Santa Cruz Good Times

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Apr 20th
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GTW Cover Stories

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Insiders' Guide

Insiders' GuideLet’s be frank. Life is awkward for a one-percenter like me. All around are pious examples of the 99 percent—smug, superior, vocal, and proudly touting their lifestyle while presenting an implied challenge to justify mine. Some might call it protesting my very right to exist and flourish. Shockingly, in this alleged haven of the “do your own thing” credo, there is an underlying tension tearing apart the very essence of our citizenry. As a member of a mostly silent minority in Santa Cruz, allow me to climb, with some concerted effort, onto my soap box and declare to the world, or at least to anyone in earshot, what we one-percenters are often too intimidated to state in public:

I do not live an outdoor lifestyle!

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Food & Wine

Food & WineFeaturing:
Gelato Massimo
Charlie Hong Kong
Companion Bakeshop
Birichino Wine
The Wine Label Prince
Windy Oaks Winery
5 Dishes or Meals That Will Blow You Away
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Now What?

Now What?Cabrillo President Brian King and UC Santa Cruz Chancellor George Blumenthal weigh in on the state of public higher education in California

It’s been a rough couple of years for California schools. Often it seems as though it’s just bad news piling on top of bad news: $1.4 billion slashed from the University of California, California State University and community college systems, tuition hikes, layoffs, eliminated majors … And considering the state’s sorry financial situation, it’s likely to just get more grim. But what does it all actually mean? What will become of education in the Golden State? And what is it like to be at the helm of a university or college and presiding over these damaging cuts? We sought these answers and more from the leaders of two treasured local institutes of higher education—UC Santa Cruz Chancellor George Blumenthal and Cabrillo College President Brian King.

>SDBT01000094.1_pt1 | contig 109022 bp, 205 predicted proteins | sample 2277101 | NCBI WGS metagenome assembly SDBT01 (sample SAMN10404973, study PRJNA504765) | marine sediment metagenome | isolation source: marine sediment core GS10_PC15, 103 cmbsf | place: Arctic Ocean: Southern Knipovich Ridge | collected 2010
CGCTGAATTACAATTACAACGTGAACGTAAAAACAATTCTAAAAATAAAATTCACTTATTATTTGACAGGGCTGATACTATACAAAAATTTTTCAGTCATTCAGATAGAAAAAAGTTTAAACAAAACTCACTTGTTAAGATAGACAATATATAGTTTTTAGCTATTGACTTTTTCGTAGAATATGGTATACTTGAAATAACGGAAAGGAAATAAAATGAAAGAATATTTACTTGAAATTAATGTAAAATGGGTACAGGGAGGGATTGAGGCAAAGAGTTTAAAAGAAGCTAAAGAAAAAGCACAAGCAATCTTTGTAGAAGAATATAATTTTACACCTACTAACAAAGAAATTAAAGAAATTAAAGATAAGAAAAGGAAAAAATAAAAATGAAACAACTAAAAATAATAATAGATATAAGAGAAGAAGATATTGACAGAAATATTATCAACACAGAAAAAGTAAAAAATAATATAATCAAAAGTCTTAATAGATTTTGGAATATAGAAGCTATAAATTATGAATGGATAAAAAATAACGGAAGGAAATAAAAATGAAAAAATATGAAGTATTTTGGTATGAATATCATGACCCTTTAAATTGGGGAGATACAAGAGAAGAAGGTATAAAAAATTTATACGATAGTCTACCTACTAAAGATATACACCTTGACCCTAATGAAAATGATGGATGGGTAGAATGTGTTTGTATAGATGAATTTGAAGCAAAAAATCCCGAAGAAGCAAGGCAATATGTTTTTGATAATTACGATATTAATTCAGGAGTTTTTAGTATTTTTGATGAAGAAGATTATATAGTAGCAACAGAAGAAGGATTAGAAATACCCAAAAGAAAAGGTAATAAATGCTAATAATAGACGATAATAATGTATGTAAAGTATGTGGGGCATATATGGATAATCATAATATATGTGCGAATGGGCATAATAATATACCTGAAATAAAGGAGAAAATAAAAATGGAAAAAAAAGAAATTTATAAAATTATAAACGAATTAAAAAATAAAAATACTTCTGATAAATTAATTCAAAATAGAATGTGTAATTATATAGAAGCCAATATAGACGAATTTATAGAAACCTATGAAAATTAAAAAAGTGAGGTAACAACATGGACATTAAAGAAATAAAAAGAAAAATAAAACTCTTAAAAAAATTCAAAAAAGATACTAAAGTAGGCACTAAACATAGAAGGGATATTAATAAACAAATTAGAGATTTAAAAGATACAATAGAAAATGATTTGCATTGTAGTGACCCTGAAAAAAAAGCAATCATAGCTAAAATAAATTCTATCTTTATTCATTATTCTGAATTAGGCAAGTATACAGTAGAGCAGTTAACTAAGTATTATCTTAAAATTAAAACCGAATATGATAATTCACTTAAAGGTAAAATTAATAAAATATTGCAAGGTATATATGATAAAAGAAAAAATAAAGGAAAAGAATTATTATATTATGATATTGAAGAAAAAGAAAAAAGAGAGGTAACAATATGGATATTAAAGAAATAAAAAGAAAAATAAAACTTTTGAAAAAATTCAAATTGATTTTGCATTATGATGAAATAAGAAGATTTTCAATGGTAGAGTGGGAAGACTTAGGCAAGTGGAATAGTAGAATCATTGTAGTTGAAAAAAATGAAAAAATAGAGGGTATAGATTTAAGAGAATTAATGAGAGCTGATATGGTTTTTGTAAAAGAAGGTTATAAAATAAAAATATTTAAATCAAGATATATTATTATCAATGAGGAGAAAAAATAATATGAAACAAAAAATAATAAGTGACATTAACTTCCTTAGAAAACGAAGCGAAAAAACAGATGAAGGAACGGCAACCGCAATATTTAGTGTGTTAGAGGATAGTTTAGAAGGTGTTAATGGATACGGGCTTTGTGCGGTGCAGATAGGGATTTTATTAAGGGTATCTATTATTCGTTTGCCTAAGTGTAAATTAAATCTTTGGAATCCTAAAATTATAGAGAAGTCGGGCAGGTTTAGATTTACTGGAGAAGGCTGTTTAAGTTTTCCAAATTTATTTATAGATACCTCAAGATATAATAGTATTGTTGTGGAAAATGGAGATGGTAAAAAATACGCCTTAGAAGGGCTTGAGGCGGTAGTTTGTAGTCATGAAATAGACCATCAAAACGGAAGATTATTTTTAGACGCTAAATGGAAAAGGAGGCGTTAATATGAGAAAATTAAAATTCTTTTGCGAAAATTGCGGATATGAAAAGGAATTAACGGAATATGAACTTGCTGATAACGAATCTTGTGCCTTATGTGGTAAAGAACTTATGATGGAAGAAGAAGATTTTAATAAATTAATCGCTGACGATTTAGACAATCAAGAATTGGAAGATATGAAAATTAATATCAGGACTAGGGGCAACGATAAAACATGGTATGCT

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Men in Fights

Men in FightsOne ragtag group of WWE-aspiring athletes proves Santa Cruz and wrestling are a perfect match

“I’m gonna break you in half, toothpick!” shouts Golden Boy, an oiled-up 6-foot-2 Bradley Cooper look-alike in gold spandex. A curly-haired Bullet braces himself for his opponent’s signature move: the “Bay to Breaker.”

“You’ll be able to point it out when he’s tapping out and starts crying,” says Golden Boy of his infamous leg lock. “It’s nice to have a reminder that you’re better than everyone else.”

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Screenwriting Contest Winners

 Screenwriting Contest Winners

Recently, GT launched its first screenwriting contest, Take One. We asked locals to write scripts no more than two pages and submit them for a chance to have their short film produced and directed by a local production company, and later have it debut at the 2012 Santa Cruz Film Festival. We received a fine selection of entries, even more than we hoped for, and an arduous judging process ensued.  Writers touched on topics including love, loss, murder, proselytizing, racism in America, gay bullying, and much more. Seven professionals went through several rounds of voting on the screenplays—judges from GT, Impact Media Group and the Santa Cruz Film Festival. Amongst the judging team were an actress, a film critic, a producer, a director/cinematographer, a film festival programmer and several professional writers. Winners were judged on writing ability, creativity/originality, story, and production value—did people follow the rules to make scripts that could be made on a low-budget and easily produced in Santa Cruz?